Indianapolis Museum of Art; through Sept. 18.
This maximal show, consisting of 70 works created over a period of 20 years, gives real meaning to the term “body of work.” Dial is an artist who seems compelled to see just how much meaning a work of art can hold, to make art so fully of its time and place that traditional two-dimensional boundaries aren’t enough.
Thus a piece from 1992, “The Last Day of Martin Luther King,” includes wood, carpet, wire screen, metal pans, broken glass, mop cords, cloth, string and enamel. This insistence on inclusion – the need to get everything in and, even more, to get it right — invests virtually all the pieces on view with an electrifying physicality.
Each of the seven galleries in this exhibition opens like an embrace. Dial, who was born in Alabama in 1928, and spent most of his life working as a welder for the Pullman Standard railroad car company, has a bone-deep gift for metaphor.
Throughout this show, brilliantly orchestrated into a series of interlocking themes reflecting Dial’s rural past, the plight of the city, troubled times in the larger world, as well as Dial’s creative spirit and spirituality, by curator Joanne Cubbs, we find an artist who is not only profoundly reflective, but whose experience of the world continually causes him to seek larger contexts, a meaning beyond himself, and a connection to community that is simultaneously grounded in political awareness and cosmic appreciation.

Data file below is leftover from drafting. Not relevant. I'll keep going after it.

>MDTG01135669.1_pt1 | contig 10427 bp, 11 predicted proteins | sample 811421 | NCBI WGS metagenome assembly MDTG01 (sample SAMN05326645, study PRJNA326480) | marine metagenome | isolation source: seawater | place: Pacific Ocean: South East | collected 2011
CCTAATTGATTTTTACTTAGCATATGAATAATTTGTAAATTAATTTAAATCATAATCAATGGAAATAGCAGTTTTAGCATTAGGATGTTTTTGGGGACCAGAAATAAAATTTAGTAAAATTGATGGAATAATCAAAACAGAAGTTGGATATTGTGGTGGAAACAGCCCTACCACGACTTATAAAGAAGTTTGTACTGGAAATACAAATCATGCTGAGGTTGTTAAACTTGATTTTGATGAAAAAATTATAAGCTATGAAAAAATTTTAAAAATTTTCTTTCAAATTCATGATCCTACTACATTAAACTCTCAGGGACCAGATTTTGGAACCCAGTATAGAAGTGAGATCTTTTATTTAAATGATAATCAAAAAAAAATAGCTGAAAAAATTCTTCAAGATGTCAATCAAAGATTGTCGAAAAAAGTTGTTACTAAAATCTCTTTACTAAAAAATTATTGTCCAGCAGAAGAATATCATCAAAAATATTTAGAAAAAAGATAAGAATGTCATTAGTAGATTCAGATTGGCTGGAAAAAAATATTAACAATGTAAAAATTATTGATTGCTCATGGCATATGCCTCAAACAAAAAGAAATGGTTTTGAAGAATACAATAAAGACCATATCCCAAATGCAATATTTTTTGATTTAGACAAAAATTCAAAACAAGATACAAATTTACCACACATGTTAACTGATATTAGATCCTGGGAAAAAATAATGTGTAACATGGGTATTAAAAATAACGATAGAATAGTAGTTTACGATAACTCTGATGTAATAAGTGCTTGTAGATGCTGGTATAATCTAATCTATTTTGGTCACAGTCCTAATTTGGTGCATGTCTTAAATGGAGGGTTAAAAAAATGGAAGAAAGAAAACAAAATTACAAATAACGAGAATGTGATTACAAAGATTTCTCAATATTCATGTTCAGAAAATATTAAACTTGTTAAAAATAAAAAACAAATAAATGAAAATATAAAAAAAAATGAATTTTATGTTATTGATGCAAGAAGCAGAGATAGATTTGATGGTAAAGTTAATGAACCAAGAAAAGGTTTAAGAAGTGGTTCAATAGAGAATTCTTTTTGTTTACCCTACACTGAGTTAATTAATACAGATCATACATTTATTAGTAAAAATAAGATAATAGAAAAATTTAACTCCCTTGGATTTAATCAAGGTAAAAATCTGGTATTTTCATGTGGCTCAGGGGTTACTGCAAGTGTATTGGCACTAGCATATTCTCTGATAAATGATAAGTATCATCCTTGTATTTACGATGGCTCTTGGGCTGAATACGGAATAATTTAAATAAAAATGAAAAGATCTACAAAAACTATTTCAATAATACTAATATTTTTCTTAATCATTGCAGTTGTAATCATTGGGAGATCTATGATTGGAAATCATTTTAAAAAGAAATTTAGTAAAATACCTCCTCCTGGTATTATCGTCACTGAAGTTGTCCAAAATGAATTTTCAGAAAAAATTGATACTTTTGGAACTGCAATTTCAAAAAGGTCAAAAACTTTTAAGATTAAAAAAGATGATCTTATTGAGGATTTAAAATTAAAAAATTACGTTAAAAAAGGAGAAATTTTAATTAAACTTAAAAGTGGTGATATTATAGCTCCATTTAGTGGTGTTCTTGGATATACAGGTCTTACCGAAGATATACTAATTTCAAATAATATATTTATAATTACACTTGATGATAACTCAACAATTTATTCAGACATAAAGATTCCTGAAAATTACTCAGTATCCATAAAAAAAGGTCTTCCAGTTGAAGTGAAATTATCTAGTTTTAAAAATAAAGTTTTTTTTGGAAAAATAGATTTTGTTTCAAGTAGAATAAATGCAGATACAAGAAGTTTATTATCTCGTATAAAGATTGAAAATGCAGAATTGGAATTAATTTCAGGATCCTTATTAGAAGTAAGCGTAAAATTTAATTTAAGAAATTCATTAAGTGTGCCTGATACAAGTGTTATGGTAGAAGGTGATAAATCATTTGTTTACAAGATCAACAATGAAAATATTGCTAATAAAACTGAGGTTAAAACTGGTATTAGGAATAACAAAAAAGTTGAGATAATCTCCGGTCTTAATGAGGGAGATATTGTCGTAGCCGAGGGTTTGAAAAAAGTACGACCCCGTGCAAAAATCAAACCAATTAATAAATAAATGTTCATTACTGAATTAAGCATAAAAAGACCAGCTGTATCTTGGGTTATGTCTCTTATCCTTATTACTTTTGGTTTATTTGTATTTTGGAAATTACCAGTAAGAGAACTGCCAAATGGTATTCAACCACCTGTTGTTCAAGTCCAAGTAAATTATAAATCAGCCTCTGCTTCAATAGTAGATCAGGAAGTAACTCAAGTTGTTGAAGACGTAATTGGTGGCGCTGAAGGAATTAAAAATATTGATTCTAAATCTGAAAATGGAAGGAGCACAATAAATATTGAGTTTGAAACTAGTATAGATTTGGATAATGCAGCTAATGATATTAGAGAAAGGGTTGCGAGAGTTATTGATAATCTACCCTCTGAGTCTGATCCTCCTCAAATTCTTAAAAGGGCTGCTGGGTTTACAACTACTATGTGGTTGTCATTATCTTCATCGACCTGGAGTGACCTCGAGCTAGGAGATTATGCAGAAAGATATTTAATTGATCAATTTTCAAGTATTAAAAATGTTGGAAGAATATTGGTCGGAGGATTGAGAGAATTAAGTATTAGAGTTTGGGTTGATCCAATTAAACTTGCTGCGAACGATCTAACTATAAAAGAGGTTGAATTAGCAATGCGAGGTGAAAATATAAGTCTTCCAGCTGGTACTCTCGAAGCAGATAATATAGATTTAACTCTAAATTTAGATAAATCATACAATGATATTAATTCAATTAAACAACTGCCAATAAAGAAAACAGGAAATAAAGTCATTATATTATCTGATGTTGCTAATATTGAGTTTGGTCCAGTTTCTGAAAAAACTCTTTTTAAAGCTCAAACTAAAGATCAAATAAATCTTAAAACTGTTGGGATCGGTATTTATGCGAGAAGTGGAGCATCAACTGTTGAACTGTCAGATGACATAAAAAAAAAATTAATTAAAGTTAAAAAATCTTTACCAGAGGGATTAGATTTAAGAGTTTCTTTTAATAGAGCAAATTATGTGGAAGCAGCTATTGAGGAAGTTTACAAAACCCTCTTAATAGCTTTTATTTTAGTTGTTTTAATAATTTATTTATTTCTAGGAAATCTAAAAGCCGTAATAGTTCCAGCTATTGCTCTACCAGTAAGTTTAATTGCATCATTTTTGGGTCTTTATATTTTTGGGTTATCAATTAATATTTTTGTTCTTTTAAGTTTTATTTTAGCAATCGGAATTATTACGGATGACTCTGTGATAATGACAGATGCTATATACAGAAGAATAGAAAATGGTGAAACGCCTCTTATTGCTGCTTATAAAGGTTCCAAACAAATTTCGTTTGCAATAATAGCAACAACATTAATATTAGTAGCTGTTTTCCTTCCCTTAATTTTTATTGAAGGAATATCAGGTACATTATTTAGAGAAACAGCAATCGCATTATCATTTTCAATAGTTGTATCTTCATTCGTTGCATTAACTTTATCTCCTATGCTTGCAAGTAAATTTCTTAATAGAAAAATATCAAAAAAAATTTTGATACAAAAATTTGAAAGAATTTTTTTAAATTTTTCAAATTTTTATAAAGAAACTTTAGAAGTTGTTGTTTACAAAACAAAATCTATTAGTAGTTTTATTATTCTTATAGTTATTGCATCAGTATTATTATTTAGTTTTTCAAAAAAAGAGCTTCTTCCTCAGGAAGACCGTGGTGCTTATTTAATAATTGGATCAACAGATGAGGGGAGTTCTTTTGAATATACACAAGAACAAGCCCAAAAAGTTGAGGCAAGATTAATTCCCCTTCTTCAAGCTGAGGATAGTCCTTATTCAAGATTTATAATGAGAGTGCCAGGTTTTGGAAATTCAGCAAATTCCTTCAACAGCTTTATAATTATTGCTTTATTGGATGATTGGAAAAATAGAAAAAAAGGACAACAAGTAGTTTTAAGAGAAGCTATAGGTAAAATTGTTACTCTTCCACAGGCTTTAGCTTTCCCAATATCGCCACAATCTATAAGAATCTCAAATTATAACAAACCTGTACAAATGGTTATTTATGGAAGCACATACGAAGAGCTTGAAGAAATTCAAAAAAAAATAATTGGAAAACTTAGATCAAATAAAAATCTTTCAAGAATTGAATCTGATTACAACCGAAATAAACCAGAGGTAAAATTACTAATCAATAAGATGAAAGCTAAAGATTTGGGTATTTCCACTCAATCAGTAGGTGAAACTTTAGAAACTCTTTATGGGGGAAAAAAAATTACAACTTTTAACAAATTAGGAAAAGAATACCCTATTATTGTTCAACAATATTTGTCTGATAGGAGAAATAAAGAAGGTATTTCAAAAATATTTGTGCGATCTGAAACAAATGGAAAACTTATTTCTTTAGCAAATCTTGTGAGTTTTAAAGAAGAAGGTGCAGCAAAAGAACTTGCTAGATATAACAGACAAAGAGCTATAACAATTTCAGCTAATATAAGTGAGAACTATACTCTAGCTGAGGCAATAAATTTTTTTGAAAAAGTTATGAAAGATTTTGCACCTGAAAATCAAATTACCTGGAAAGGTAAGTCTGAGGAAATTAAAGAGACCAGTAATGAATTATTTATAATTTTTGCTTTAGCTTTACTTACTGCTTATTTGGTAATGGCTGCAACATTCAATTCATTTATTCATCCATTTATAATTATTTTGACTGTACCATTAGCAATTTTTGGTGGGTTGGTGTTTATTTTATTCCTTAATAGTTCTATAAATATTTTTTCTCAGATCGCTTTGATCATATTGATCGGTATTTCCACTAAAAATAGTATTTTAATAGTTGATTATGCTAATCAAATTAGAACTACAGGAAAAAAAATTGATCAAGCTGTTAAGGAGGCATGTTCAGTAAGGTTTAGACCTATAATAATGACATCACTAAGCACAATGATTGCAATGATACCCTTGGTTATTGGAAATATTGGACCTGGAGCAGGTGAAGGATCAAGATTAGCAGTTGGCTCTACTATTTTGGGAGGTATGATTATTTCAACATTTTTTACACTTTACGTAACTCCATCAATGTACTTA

A wry, sideways humor also infuses this work, as in “Driving To the End of the World,” a five-piece sequence assembled from rusted auto parts, or “Shade Tree Comfort,” an assemblage of scrap metal, barbed wire and tree branches that achieves a brutal honesty. A gallery devoted solely to Dial’s drawing, an array of primarily female figures with gravity-defying heads and sinuous, dancing bodies, is an added, joyful revelation.
This show, which will tour to other cities following its closure here on Sept. 18, is another in a lengthening string of hits by the IMA. It’s cause for celebration.
See the slideshow below for photos of Dial's work: